Adding automation technology to improve warehouse operations efficiency is no novel concept. Automatic Storage and Retrieval Systems (AS/RS) have been on the scene since the late 1970s, but traditionally these systems were designed as part of a new facility. Today’s food distribution companies are just as interested in the technology, but due to the high cost of land and construction, the trend is now retrofitting existing facilities with AS/RS.
Ken Ruehrdanz, distribution and warehousing market manager of Dematic, located in Grand Rapids, MI, says more than 50 percent of Dematic’s food distribution customers are adding AS/RS to existing buildings, as opposed to building new facilities.
Retrofitting a facility presents unique challenges to the operation, but the return on investment is significant. Proper design, careful preparation and the right equipment can help make the transition a smooth one.
The two most prevalent challenges DCs face during a retrofit are: 1) how to keep materials flowing smoothly while the new infrastructure is being installed, and 2) how to integrate the new AS/RS software with current warehouse control systems (WCS).
Strategies to combat the first obstacle include workarounds, working during off-shifts, clearing paths and maintaining frequent communication between the DC and its customers.
Cory Flemings, executive sales manager, automated systems division, of Schaefer Systems International Inc., Charlotte, NC, notes that these solutions don’t only require logistical planning, but also financial planning.
“During planning, consider all the costs including labor to move your inventory, restocking costs and temporary storage costs,” says Fleming.
The second challenge, IT interface between the enterprise system and the WCS, is another issue that must be addressed during the planning phase.
Today many aspects of the warehouse, including the AS/RS, are controlled by a single WCS. Bruce Boldrin, corporate accounts manager, Daifuku America, Salt Lake City, says the challenge is to integrate the systems so the AS/RS can count inventory, store and retrieve to order, and use the tracking capability to replenish forward picking systems with pallets, totes and cases.
Tom Swovick, system sales manager, food and beverage, for TGW Systems Inc. of Spring Lake, MI, says one other challenge is making sure integral moving parts of the warehouse are compatible with the AS/RS.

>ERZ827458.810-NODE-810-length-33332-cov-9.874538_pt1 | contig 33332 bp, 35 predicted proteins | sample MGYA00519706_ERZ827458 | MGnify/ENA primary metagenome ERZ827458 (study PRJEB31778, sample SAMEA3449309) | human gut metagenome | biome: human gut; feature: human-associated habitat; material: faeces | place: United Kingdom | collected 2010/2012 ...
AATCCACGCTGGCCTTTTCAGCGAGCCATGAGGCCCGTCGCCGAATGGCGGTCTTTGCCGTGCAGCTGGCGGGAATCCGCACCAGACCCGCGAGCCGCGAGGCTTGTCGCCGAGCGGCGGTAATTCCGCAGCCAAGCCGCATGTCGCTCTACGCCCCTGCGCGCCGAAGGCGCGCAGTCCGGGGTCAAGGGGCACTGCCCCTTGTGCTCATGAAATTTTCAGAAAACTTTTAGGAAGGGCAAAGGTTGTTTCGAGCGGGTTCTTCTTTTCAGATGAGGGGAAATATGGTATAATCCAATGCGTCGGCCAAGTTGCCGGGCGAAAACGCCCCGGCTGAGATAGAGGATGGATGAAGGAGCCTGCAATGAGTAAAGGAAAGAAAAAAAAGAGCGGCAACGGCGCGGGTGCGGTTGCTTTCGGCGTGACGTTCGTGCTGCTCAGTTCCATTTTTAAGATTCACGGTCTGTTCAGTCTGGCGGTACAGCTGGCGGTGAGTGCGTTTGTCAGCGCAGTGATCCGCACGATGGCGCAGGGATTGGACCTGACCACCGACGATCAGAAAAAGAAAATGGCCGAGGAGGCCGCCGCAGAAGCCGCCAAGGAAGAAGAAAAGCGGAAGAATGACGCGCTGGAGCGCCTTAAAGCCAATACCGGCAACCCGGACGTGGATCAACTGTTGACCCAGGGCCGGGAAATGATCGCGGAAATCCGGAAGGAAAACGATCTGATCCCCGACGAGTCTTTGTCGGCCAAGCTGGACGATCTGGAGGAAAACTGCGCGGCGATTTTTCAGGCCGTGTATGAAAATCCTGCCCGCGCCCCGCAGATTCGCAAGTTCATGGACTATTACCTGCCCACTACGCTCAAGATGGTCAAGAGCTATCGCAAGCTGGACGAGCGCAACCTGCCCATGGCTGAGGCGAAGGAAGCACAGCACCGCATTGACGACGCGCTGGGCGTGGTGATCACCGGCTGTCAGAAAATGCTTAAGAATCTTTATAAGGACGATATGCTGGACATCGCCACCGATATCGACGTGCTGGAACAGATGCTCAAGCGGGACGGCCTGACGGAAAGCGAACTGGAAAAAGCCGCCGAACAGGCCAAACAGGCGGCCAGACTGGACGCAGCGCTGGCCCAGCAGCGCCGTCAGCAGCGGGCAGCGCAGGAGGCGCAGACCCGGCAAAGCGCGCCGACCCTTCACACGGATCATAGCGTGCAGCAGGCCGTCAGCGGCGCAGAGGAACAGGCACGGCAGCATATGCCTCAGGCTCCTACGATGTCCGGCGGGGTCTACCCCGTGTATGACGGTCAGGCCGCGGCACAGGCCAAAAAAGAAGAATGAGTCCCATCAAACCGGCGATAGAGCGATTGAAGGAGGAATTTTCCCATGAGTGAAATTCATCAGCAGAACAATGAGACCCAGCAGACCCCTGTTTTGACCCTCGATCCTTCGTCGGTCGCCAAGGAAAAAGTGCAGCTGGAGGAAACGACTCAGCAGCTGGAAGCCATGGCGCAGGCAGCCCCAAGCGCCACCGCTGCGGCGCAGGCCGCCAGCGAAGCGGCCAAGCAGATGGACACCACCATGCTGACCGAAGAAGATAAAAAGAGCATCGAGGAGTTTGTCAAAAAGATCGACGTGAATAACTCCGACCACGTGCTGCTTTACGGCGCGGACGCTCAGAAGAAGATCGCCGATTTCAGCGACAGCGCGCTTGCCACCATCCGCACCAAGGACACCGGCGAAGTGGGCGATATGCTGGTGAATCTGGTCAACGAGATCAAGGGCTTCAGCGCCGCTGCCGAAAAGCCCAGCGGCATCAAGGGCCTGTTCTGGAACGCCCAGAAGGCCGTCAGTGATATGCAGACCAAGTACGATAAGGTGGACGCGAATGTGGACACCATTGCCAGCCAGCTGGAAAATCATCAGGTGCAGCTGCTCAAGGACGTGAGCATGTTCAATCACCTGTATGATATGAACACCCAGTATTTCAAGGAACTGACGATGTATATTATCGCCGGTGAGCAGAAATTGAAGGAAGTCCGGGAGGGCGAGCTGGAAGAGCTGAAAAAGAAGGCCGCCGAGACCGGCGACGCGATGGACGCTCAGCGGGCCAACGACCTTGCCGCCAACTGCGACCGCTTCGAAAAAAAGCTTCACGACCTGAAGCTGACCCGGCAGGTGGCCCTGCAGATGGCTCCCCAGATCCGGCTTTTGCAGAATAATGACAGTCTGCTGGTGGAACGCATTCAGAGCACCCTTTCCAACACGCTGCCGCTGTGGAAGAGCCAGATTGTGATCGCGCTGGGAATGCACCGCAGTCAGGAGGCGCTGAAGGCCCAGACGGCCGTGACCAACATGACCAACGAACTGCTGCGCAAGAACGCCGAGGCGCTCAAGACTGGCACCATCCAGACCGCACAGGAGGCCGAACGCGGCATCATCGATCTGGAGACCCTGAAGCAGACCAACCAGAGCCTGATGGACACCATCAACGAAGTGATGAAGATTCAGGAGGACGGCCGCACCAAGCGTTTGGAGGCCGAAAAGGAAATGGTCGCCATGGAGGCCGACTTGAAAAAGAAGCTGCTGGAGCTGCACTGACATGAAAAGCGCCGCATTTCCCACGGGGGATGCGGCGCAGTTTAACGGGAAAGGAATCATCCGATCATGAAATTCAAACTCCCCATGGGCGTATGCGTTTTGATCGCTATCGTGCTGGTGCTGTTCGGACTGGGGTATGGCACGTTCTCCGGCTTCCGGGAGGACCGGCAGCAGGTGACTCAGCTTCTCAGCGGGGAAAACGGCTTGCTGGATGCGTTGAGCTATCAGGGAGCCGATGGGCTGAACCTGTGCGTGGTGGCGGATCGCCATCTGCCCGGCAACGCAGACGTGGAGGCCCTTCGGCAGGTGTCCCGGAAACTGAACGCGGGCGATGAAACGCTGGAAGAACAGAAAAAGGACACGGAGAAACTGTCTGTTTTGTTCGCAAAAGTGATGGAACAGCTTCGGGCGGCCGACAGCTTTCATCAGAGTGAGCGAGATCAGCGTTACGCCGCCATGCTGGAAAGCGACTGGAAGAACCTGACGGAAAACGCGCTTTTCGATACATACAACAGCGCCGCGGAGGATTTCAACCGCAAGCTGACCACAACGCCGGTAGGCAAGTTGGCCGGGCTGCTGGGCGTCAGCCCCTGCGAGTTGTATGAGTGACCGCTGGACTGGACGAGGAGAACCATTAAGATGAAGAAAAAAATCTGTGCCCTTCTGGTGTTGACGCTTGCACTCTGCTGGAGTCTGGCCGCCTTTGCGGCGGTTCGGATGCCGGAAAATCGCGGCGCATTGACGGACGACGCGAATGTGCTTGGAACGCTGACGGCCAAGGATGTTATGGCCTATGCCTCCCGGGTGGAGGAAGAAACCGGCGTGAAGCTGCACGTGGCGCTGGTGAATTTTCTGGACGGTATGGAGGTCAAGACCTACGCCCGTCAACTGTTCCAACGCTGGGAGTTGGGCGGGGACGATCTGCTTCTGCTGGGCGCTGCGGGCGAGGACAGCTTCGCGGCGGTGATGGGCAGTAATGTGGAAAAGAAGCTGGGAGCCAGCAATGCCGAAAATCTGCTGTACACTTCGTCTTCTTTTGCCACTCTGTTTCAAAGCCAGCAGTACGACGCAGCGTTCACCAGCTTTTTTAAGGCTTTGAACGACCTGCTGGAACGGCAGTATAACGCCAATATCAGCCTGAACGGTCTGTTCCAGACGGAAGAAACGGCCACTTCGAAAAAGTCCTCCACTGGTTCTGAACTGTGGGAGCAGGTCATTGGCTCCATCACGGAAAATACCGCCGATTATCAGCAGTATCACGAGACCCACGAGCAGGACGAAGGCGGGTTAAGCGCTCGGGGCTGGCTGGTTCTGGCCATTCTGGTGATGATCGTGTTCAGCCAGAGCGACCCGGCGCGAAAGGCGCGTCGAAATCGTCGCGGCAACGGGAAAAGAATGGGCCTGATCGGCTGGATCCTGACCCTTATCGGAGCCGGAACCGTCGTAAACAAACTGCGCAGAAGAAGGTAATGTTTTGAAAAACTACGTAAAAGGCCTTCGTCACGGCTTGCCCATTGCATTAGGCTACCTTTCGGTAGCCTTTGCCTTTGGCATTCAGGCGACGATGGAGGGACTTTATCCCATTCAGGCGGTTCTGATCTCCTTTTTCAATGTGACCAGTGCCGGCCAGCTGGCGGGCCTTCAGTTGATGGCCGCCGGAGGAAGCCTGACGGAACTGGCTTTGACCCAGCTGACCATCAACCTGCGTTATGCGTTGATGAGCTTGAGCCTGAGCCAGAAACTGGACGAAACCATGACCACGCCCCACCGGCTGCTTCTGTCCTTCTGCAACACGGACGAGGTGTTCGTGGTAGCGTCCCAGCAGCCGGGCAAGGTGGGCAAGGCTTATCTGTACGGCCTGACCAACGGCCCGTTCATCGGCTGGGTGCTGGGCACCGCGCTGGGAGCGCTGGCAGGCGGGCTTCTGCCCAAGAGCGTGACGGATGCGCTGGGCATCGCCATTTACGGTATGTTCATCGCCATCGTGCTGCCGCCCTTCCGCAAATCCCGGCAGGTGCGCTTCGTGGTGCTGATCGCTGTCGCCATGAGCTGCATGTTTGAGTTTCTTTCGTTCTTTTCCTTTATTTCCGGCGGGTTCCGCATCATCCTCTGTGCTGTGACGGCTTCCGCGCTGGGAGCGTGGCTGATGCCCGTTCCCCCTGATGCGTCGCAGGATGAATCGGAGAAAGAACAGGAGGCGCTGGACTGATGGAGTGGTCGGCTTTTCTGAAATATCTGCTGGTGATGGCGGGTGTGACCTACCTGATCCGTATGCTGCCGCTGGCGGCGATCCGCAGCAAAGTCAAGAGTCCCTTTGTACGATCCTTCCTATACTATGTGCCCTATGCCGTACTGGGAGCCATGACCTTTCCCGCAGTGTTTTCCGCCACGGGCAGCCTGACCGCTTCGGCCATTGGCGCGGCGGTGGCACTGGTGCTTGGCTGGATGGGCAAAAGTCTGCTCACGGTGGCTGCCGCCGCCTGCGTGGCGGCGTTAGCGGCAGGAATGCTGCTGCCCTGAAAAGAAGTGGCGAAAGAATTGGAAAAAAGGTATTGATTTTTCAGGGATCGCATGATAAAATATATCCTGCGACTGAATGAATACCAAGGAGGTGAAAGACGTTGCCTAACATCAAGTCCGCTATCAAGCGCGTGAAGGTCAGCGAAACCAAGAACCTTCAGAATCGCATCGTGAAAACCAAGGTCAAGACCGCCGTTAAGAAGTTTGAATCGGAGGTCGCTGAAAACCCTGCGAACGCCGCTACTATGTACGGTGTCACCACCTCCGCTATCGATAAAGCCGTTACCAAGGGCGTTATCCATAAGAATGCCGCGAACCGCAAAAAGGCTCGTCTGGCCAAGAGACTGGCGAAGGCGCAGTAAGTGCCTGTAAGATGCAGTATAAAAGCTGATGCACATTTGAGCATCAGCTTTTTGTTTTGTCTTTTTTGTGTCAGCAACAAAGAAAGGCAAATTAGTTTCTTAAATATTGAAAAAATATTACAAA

“Automation devices require equipment to be repeatable and precise,” says Swovick. “There has to be a lot of care applied to the pallets they’re receiving and handling. They must be square and uniform to help the system work effectively. The AS/RS is more precise than conventional methods, so it needs more precise inputs.”
The solution to all these challenges lay in good and thorough design and preparation on behalf of the entire organization.
The design and planning phase of an AS/RS retrofit can take nearly three times longer than the implementation phase. That is because so many factors need to be taken into consideration. Companies like Daifuku America use sophisticated data collection methods to ensure their retrofit design will meet their customers’ needs.
“We have developed analytical and graphical tools to support in-depth analysis of the current data and operations,” says Boldrin. “We learn their business and the business’ drivers. This front work enables formulation of the specific business objectives and solutions based on the cost/value of rebuilding or replacing equipment and warehouse controls; adding functionality and interfacing to expanded operations.”
Planning and designing for operations expansion is equally important in newly built facilities as it is in retrofits.
A plan for continued growth was a main consideration for LiDestri Foods, located in Fairport, NY, when it built its 200,000-square-foot facility in 1998. LiDestri, a manufacturer of sauces, dips, and salsas for many well-known and private label brands, equipped the facility with an ACTIV System from Retrotech Inc., Victor, NY.